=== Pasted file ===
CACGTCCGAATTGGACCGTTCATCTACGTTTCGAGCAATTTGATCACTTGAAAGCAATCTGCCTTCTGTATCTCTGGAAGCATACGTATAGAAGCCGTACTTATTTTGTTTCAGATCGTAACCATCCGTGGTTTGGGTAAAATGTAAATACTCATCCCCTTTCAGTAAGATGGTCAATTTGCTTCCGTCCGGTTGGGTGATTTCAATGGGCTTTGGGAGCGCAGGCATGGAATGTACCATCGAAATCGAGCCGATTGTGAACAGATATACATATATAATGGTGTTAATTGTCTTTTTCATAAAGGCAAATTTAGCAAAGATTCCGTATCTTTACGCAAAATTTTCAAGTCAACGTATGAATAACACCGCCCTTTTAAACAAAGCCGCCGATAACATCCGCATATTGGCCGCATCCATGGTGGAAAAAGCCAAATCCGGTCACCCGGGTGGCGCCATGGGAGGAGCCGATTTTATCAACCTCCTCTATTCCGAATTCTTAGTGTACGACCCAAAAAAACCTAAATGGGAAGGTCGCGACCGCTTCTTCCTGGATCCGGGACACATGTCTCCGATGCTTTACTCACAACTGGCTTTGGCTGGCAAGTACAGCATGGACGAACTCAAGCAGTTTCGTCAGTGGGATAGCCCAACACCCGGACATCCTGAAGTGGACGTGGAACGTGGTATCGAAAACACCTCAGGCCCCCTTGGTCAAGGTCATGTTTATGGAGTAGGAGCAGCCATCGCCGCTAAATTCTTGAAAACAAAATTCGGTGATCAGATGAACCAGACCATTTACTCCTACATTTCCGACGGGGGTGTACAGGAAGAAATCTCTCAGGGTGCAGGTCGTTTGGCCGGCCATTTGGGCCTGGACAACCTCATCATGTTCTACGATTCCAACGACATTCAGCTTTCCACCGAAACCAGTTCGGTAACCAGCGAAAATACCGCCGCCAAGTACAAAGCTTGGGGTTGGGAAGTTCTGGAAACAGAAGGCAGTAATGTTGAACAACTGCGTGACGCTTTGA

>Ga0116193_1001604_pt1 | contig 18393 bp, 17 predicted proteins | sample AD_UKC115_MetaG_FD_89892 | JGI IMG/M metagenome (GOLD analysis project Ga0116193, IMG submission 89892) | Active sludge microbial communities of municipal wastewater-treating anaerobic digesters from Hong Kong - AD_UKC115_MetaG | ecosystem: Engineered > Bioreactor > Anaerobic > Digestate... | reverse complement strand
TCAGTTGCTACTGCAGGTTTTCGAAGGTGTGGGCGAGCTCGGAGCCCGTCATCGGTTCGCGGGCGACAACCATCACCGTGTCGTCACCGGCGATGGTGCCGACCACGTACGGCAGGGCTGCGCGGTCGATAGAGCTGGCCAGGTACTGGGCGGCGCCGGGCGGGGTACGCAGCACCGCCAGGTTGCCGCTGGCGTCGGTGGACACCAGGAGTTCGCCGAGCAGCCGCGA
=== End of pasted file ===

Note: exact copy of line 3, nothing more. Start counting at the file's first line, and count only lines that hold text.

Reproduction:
TCAGTTGCTACTGCAGGTTTTCGAAGGTGTGGGCGAGCTCGGAGCCCGTCATCGGTTCGCGGGCGACAACCATCACCGTGTCGTCACCGGCGATGGTGCCGACCACGTACGGCAGGGCTGCGCGGTCGATAGAGCTGGCCAGGTACTGGGCGGCGCCGGGCGGGGTACGCAGCACCGCCAGGTTGCCGCTGGCGTCGGTGGACACCAGGAGTTCGCCGAGCAGCCGCGA